Massachusetts Senate to vote today on moving abortion age to 16 years old

By Michael P. Norton
State House News Service

The House approved an abortion access budget rider last week by a barely veto-proof margin and the Senate may vote on the matter Wednesday, potentially giving those following the issue a clearer idea of whether it might survive a possible gubernatorial veto.

An amendment (180) proposed by Sen. Harriette Chandler of Worcester is among the more than 140 amendments to a $46 billion fiscal 2021 budget that has yet to be considered as senators look to possibly wrap up annual budget deliberations in just two days of mostly behind-the-scenes activity.

The House approved its abortion amendment, which closely mirrors a bill known as the ROE Act, 108-49 on Thursday. The amendment would allow abortions after 24 weeks in the case of lethal fetal anomalies and lower the age from 18 to 16 that a minor can choose to have an abortion without parental or judicial consent.

While Gov. Charlie Baker stopped short of saying whether he would veto it, he joined other Republicans in registering a process complaint: they don’t believe the policy measure should be part of a budget.

“I do share some of the unhappiness that was raised by a number of members of the Republican Party, that putting policy in the budget was something that both leaders in the House and Senate said they would not do,” Baker said at a press conference Friday. “And it’s pretty hard to argue that this isn’t a major policy initiative that is now in the budget.”

Baker said “folks on our side” took policy initiatives off the table because of the no-policy message that Democratic leaders had communicated earlier in the budget process.

The governor noted that he has joined Democrats in the Legislature in the past to “strengthen” laws governing access to reproductive services and “have cleaned up a lot of the historical issues that we had here in our existing laws” to bring statutes in line with court rulings. He didn’t want to comment on the bill because legislation “tends to morph a lot between the time people start asking me about it and it ultimately lands on my desk,” he said.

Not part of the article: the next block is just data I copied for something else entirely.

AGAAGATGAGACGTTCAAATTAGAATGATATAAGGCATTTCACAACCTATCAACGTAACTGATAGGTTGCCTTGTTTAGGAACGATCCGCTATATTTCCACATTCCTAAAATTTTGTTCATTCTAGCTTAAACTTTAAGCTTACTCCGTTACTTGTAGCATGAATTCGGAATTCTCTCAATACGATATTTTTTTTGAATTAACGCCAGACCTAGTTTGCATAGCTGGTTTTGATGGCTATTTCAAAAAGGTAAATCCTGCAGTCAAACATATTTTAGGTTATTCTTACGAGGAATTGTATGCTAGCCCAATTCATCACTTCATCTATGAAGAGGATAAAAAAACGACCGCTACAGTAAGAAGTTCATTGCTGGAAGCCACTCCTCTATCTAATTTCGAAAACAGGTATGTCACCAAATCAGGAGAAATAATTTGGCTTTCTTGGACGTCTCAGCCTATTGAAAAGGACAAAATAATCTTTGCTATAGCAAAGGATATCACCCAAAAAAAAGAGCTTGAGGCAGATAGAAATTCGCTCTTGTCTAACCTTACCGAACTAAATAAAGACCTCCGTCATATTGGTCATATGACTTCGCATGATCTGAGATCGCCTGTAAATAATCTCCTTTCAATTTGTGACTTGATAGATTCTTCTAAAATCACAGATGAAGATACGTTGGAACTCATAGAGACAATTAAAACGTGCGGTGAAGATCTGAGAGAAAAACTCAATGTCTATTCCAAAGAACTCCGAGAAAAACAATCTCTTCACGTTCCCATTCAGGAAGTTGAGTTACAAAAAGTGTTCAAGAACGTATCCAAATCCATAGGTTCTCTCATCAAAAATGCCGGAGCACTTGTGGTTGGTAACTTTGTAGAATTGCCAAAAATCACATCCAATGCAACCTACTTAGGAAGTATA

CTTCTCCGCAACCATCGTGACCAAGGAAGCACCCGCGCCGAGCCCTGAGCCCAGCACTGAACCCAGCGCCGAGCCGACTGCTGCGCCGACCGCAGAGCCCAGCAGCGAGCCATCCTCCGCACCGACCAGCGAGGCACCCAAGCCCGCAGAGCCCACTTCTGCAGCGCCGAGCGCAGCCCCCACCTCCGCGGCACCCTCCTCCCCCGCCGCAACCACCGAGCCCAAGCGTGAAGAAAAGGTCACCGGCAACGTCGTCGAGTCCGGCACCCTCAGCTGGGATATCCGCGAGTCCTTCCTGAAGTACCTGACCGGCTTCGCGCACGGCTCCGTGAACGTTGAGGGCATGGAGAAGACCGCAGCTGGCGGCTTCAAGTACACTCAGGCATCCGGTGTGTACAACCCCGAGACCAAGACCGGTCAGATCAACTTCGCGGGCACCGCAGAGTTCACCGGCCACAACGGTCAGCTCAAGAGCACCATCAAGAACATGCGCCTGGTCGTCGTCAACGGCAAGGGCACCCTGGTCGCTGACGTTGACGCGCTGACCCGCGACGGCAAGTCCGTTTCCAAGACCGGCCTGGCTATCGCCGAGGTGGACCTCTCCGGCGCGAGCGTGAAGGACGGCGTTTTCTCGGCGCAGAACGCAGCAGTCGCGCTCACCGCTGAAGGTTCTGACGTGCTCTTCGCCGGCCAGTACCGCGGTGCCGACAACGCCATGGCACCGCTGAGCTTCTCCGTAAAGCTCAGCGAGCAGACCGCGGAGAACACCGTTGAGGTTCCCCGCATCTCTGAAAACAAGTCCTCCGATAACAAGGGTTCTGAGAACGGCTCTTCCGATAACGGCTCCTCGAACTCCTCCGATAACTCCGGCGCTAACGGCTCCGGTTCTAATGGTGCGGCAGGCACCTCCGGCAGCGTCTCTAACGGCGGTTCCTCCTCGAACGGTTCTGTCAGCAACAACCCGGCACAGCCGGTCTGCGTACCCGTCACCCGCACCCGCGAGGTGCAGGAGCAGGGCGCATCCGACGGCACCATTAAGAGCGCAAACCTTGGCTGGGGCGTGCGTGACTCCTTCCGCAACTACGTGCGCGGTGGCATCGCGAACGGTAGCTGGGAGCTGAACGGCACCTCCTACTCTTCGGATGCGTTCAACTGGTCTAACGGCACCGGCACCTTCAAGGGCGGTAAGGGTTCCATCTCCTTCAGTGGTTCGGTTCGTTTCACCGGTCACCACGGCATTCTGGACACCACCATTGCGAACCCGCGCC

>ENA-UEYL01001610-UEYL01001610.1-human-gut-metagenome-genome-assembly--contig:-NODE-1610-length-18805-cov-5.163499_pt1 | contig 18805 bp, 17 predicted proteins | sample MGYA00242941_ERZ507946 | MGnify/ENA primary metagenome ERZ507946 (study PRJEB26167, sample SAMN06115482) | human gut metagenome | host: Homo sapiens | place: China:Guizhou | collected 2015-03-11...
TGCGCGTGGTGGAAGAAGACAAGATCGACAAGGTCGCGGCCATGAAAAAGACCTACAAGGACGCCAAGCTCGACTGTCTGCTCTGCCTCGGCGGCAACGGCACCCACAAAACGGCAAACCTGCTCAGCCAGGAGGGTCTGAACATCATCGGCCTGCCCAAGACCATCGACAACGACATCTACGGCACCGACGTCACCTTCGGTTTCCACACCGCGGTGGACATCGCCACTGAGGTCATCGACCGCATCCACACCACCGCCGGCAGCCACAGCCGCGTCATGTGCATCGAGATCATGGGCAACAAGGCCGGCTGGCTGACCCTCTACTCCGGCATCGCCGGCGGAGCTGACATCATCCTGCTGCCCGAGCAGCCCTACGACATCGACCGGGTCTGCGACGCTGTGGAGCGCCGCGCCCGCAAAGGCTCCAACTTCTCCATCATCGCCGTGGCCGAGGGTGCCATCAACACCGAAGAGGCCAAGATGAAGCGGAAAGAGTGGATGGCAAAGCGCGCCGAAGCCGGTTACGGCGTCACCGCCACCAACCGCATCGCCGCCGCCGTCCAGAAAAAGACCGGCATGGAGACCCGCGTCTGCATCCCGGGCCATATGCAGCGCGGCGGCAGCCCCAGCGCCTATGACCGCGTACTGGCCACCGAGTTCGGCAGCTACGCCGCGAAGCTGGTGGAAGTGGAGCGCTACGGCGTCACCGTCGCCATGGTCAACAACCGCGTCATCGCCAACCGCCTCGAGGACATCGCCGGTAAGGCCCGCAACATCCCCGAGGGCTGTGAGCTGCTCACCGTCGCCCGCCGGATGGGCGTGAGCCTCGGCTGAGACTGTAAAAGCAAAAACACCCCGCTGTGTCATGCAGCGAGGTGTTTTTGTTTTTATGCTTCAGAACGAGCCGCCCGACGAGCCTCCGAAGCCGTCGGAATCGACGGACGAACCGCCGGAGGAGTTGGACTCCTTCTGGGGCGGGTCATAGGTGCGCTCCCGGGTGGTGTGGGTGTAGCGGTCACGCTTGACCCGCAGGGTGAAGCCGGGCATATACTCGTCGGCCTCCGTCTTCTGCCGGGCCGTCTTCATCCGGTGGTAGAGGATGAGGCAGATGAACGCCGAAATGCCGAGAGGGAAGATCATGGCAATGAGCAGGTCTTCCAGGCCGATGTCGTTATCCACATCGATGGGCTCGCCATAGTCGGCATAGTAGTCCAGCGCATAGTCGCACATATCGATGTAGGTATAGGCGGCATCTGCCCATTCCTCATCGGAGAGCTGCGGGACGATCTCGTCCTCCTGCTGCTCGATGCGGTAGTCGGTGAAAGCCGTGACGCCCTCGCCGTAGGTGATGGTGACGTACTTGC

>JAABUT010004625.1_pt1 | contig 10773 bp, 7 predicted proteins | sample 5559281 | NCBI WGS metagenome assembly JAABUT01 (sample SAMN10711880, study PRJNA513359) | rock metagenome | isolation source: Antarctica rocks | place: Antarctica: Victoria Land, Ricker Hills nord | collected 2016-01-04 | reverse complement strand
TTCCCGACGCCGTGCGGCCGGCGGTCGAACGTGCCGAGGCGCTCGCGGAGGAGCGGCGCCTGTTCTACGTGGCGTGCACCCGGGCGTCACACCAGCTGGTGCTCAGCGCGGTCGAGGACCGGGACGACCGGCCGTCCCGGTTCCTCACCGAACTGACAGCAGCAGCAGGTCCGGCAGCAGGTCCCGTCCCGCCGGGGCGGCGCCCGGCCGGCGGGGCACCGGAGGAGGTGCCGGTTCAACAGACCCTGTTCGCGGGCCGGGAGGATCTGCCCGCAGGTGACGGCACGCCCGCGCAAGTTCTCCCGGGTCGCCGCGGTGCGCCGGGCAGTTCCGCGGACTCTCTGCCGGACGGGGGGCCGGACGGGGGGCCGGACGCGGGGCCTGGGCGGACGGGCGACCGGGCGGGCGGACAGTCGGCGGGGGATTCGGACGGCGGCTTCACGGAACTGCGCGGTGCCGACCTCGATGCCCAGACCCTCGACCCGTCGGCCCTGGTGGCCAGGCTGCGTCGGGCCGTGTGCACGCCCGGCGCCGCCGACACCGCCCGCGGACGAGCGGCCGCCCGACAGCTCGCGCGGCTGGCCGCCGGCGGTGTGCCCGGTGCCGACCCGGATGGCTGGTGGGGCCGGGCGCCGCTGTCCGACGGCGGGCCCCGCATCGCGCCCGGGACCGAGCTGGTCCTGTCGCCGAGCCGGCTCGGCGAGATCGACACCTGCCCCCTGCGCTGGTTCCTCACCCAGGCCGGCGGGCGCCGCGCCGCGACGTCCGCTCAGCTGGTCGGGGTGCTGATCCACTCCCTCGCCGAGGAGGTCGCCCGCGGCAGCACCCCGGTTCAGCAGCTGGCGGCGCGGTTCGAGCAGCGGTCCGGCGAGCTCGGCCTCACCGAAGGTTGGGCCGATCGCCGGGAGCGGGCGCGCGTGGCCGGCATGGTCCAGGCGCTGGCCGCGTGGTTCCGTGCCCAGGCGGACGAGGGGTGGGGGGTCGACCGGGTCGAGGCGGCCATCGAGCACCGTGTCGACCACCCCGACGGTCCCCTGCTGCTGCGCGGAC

Pressure to codify or expand abortion access in Massachusetts ramped up after the confirmation of Supreme Court Justice Amy Coney Barrett, a President Donald Trump nominee, with Speaker Robert DeLeo saying in a statement that there is a “threat to reproductive rights for women on a national level.”

Advocacy groups like the ACLU of Massachusetts praised the House for “removing medically unnecessary barriers to abortion care,” while opponents like the Catholic church took particular issue with lowering the age of consent.

“Abortion at any time, from the moment of conception to birth, is in direct conflict with Catholic teaching and must be opposed,” Archbishop of Boston Sean O’Malley, Bishop of Worcester Robert McManus, and Bishop of Fall River Edgar da Cunha said in a statement Tuesday.

In an interview at the State House, House Ways and Means Chairman Aaron Michlewitz said after Thursday night’s vote that the issues had been aired at a public hearing and that Judiciary Committee Co-chair Rep. Claire Cronin has been working on the measure and talking to members about it for 18 months.

“This was a much-needed debate and discussion,” Michlewitz said. “We felt it was necessary for us to take this step now.” He added, “I’m very proud of the vote that we just took. I’m a strong a staunch supporter of pro-choice, and a woman’s right to choose and I’m glad that we took this step today, and I’m looking forward to seeing the Senate do the same next week.”

Nineteen House Democrats joined Republicans in voting against the House amendment.

“This is a very difficult issue for many members that are on both sides of it and I think that’s why it took so long to get to this point to take that vote,” Michlewitz said. “There was a lot of meticulous work done on this discussion. For some members, it was a bridge too far to cross and I think that when you’re talking about abortion rights, it can become very private, a personal conversation. I have a lot of personal beliefs in it, from family history and other things and I think that a lot of people carry that into that into that type of vote, much more extensively than you get from maybe some other votes.”

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